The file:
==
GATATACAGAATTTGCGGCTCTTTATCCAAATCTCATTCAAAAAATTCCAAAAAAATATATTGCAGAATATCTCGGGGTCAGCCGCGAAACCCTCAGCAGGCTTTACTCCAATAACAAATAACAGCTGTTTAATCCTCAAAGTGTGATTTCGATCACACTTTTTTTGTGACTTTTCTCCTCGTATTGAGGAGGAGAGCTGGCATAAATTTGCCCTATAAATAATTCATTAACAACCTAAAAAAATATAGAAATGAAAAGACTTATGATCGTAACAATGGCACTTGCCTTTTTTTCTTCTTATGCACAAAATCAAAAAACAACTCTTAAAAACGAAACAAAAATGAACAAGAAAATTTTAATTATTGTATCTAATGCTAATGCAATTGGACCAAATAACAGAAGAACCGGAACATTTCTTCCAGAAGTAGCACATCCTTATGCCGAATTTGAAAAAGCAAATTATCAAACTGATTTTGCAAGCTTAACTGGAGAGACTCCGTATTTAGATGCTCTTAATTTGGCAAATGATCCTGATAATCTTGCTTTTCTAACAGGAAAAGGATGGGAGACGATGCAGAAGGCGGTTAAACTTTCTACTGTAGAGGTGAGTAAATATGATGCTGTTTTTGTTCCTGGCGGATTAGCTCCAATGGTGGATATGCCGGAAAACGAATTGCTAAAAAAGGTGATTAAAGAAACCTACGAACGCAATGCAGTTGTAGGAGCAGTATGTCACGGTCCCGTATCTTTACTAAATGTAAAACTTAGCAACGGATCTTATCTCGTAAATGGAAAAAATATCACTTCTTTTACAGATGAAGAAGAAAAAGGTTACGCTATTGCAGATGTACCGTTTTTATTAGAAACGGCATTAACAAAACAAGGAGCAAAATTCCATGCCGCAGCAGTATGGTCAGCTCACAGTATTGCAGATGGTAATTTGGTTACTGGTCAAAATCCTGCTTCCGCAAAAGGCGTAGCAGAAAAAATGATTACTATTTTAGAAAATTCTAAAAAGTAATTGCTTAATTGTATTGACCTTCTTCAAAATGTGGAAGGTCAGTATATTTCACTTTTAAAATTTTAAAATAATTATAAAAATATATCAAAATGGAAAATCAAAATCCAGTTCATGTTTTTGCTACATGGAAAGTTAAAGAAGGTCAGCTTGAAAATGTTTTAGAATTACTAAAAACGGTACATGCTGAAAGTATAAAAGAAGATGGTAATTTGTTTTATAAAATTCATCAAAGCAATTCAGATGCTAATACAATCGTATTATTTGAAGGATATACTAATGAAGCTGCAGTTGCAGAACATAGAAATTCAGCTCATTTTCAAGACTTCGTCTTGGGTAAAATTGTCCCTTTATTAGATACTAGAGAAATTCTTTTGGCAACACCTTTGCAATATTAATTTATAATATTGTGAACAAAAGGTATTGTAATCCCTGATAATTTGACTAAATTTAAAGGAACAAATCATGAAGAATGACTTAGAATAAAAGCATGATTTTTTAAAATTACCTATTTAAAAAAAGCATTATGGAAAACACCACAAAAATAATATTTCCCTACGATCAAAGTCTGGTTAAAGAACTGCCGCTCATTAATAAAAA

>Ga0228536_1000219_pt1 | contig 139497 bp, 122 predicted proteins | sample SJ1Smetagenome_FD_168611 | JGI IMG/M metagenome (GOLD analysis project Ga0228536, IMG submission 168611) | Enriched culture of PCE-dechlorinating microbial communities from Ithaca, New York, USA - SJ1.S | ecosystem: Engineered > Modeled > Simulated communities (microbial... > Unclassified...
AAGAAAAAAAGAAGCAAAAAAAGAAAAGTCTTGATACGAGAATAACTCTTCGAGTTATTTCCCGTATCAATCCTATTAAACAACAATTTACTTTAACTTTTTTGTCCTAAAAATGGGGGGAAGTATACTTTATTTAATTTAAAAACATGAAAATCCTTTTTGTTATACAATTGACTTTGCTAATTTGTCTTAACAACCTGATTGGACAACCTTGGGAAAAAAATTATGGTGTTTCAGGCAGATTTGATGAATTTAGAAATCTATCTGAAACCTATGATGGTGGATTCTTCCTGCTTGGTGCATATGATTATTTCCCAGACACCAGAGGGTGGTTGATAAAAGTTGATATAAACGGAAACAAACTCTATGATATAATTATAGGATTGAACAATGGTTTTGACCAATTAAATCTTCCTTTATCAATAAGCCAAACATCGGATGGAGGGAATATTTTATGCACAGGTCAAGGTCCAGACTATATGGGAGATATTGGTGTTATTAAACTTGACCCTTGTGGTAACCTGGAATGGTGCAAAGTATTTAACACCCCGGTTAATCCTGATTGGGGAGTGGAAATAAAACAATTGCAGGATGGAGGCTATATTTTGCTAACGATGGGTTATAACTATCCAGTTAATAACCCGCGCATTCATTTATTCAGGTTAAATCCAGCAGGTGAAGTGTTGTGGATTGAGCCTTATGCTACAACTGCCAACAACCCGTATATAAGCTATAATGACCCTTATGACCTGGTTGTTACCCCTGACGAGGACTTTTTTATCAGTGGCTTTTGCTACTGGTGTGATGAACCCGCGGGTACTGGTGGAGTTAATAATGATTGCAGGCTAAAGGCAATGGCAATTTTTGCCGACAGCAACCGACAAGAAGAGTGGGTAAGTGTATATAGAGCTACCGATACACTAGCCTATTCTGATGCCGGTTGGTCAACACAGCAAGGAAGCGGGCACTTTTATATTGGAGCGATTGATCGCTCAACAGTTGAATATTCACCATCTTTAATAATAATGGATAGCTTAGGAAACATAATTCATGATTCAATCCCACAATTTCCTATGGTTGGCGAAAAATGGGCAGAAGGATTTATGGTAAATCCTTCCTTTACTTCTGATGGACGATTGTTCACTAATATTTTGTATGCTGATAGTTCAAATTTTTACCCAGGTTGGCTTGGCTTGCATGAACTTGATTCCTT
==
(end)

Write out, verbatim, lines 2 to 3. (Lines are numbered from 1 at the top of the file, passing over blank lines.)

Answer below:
>Ga0228536_1000219_pt1 | contig 139497 bp, 122 predicted proteins | sample SJ1Smetagenome_FD_168611 | JGI IMG/M metagenome (GOLD analysis project Ga0228536, IMG submission 168611) | Enriched culture of PCE-dechlorinating microbial communities from Ithaca, New York, USA - SJ1.S | ecosystem: Engineered > Modeled > Simulated communities (microbial... > Unclassified...
AAGAAAAAAAGAAGCAAAAAAAGAAAAGTCTTGATACGAGAATAACTCTTCGAGTTATTTCCCGTATCAATCCTATTAAACAACAATTTACTTTAACTTTTTTGTCCTAAAAATGGGGGGAAGTATACTTTATTTAATTTAAAAACATGAAAATCCTTTTTGTTATACAATTGACTTTGCTAATTTGTCTTAACAACCTGATTGGACAACCTTGGGAAAAAAATTATGGTGTTTCAGGCAGATTTGATGAATTTAGAAATCTATCTGAAACCTATGATGGTGGATTCTTCCTGCTTGGTGCATATGATTATTTCCCAGACACCAGAGGGTGGTTGATAAAAGTTGATATAAACGGAAACAAACTCTATGATATAATTATAGGATTGAACAATGGTTTTGACCAATTAAATCTTCCTTTATCAATAAGCCAAACATCGGATGGAGGGAATATTTTATGCACAGGTCAAGGTCCAGACTATATGGGAGATATTGGTGTTATTAAACTTGACCCTTGTGGTAACCTGGAATGGTGCAAAGTATTTAACACCCCGGTTAATCCTGATTGGGGAGTGGAAATAAAACAATTGCAGGATGGAGGCTATATTTTGCTAACGATGGGTTATAACTATCCAGTTAATAACCCGCGCATTCATTTATTCAGGTTAAATCCAGCAGGTGAAGTGTTGTGGATTGAGCCTTATGCTACAACTGCCAACAACCCGTATATAAGCTATAATGACCCTTATGACCTGGTTGTTACCCCTGACGAGGACTTTTTTATCAGTGGCTTTTGCTACTGGTGTGATGAACCCGCGGGTACTGGTGGAGTTAATAATGATTGCAGGCTAAAGGCAATGGCAATTTTTGCCGACAGCAACCGACAAGAAGAGTGGGTAAGTGTATATAGAGCTACCGATACACTAGCCTATTCTGATGCCGGTTGGTCAACACAGCAAGGAAGCGGGCACTTTTATATTGGAGCGATTGATCGCTCAACAGTTGAATATTCACCATCTTTAATAATAATGGATAGCTTAGGAAACATAATTCATGATTCAATCCCACAATTTCCTATGGTTGGCGAAAAATGGGCAGAAGGATTTATGGTAAATCCTTCCTTTACTTCTGATGGACGATTGTTCACTAATATTTTGTATGCTGATAGTTCAAATTTTTACCCAGGTTGGCTTGGCTTGCATGAACTTGATTCCTT